Gondwana Link

Augusta-Margaret River 

The significance of this area

As one of the fastest growing regions in Australia, the Augusta-Margaret River Shire is under enormous pressure from population increases and associated urban expansion, tourist development, and agriculture including viticulture, intensive horticulture, grazing, and plantation forestry.

Yet this is a biologically rich area which has numerous threatened and priority ecological communities, threatened vegetation types and habitat for a broad range of significant species - including 69 declared rare or priority flora species and 43 threatened fauna species.

A number of endangered species are endemic to the Shire, such as the Margaret River hairy marron and burrowing crayfish, white-bellied frog and Leeuwin snail. Despite significant efforts, environmental weeds still impact large areas of important bushland and threaten biodiversity values in all but the best bushland. 
Introduced feral animals threaten biodiversity including many threatened species and on-going efforts are required, particularly with respect to aquatic feral species.  Significant plant diseases exist such as the increasingly common Marri canker and phytophthora and other dieback diseases.

Climate change brings a number of challenges for the local biodiversity including predicted drying and warming and the prospect of increased fire risks, new feral animals and weed species threats.

The Story so Far

The community of this region consists of many enlightened, environmentally minded and creative people, capable of driving a better ecological future for the region.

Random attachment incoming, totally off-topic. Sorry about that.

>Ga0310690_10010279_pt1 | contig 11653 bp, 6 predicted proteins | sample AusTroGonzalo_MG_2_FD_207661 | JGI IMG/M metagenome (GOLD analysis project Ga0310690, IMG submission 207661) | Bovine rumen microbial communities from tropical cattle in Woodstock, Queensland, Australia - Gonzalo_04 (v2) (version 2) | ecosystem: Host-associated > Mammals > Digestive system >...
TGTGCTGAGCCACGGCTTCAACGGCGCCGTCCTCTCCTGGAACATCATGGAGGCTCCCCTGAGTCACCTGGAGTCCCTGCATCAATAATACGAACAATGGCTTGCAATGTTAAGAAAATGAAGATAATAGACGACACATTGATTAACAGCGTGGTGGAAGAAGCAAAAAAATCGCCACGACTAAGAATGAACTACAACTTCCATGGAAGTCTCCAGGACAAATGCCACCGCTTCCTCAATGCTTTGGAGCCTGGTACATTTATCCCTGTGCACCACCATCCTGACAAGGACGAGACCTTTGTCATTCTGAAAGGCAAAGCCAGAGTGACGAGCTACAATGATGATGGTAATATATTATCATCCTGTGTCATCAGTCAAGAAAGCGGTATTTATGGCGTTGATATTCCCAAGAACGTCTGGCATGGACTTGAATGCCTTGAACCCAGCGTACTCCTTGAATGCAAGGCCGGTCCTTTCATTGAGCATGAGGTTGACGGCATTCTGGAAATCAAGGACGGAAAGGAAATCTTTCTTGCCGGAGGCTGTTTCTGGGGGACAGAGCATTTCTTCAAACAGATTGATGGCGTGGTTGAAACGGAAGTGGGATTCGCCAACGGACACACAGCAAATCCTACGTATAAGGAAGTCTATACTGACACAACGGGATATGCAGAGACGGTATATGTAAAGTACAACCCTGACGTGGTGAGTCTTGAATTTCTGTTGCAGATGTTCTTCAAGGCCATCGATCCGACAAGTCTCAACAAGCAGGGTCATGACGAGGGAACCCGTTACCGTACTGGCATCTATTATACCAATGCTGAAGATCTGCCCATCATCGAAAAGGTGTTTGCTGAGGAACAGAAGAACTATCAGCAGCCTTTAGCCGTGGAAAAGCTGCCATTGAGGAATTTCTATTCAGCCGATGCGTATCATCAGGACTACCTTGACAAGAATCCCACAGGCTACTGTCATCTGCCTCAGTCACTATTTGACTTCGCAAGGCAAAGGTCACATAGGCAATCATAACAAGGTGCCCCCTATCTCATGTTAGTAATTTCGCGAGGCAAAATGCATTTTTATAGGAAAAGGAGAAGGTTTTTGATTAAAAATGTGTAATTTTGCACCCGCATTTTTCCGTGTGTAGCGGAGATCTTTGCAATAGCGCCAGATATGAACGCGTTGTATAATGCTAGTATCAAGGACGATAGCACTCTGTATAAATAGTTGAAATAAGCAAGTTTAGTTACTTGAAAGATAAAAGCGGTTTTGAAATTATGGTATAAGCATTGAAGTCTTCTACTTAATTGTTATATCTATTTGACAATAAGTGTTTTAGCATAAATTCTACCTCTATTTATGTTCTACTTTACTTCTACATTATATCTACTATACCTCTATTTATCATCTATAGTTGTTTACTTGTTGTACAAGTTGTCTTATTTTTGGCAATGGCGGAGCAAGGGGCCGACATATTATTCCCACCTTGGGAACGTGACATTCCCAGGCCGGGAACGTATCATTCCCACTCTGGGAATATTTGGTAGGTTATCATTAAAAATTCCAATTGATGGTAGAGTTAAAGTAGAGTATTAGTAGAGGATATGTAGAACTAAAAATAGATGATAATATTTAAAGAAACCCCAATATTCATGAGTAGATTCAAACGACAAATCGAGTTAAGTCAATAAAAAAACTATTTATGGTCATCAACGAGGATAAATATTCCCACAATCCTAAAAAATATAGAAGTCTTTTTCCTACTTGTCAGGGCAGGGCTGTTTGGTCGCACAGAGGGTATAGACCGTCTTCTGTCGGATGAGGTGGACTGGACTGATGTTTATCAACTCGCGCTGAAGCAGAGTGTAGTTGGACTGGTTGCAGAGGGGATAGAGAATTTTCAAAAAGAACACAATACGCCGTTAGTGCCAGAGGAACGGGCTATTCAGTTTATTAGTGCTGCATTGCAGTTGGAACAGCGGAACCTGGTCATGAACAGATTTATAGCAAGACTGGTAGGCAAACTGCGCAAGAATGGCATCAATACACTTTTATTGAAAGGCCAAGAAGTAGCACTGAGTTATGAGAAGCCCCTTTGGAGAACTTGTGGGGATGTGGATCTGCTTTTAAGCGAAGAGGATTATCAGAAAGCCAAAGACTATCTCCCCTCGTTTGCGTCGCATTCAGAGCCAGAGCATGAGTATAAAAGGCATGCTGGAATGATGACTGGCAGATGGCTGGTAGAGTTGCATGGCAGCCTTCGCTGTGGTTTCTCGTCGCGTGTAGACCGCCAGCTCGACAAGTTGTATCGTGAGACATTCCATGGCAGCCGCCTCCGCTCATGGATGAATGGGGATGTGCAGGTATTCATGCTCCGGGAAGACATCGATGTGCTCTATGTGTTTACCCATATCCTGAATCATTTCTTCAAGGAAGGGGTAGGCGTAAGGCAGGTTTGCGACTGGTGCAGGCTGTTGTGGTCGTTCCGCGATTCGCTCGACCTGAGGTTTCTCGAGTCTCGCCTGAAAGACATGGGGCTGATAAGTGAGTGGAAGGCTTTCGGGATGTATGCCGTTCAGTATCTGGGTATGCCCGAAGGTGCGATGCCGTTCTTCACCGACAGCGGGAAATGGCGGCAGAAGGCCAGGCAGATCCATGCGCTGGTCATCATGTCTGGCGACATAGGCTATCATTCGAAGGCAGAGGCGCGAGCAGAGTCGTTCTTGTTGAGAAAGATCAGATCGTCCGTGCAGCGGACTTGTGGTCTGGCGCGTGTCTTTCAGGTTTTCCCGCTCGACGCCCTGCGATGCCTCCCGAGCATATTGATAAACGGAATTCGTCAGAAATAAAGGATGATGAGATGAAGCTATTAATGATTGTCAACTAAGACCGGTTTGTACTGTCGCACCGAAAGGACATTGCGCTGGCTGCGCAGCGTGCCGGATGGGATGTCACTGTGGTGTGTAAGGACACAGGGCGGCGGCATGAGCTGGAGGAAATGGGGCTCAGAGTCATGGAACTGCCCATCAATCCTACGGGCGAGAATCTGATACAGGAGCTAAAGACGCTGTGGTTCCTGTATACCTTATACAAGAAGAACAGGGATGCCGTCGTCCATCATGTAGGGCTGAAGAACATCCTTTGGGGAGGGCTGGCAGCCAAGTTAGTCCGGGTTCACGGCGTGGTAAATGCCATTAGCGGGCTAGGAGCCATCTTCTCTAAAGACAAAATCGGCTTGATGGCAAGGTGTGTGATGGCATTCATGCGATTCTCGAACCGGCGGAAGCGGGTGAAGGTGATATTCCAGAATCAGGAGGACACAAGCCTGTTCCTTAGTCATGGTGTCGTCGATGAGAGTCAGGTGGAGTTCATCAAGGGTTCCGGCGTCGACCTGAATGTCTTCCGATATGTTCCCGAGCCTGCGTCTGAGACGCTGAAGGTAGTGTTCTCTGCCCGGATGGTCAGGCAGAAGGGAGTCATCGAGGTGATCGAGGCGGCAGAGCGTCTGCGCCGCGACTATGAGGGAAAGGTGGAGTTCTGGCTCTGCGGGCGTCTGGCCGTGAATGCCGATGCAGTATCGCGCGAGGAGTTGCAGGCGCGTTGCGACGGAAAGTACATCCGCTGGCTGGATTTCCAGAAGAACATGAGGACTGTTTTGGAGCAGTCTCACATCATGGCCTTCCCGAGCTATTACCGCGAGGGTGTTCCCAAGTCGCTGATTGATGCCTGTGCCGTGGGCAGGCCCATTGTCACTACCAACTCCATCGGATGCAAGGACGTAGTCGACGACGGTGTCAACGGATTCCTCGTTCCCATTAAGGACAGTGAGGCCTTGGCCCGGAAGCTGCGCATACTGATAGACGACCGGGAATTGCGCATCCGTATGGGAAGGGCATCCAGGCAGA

Our lead group in this area is Nature Conservation Margaret River Region (previously known as the Cape to Cape Catchments Group), who work closely with the Shire of Margaret River and Lower Blackwood Landcare.

In 2010 Cape to Cape gained LotteryWest support to undertake fencing of critical bushland areas and development of a Conservation Action Plan (CAP). The CAP 'Augusta-Margaret River Landscape - a Conservation Action Plan' was finalised with key biodiversity targets and strategically critical steps to achieve them.

This helped the group think more strategically about their efforts, and they have now established a higher order strategic plan, a re-vitalised committee structure and strategic alliances with other key groups in their area.

Key initiatives most relevant to Gondwana Link include:

  • Conserving the Margaret River;
  • Coordinated weed control;
  • Managing bush for wildlife;
  • Threatened species protection; and
  • Environmental education. 


The upper reaches of the Margaret River. Photo courtesy Nature Conservation Margaret River Region.


Nature Conservation Margaret River Region are romping ahead with Western Ringtail Possum conservation including surveying of the river foreshores and significant habitat enhancement. Photo Boyd Wykes.


Foreshore planting along the Margaret River. Photo courtesy Nature Conservation Margaret River Region.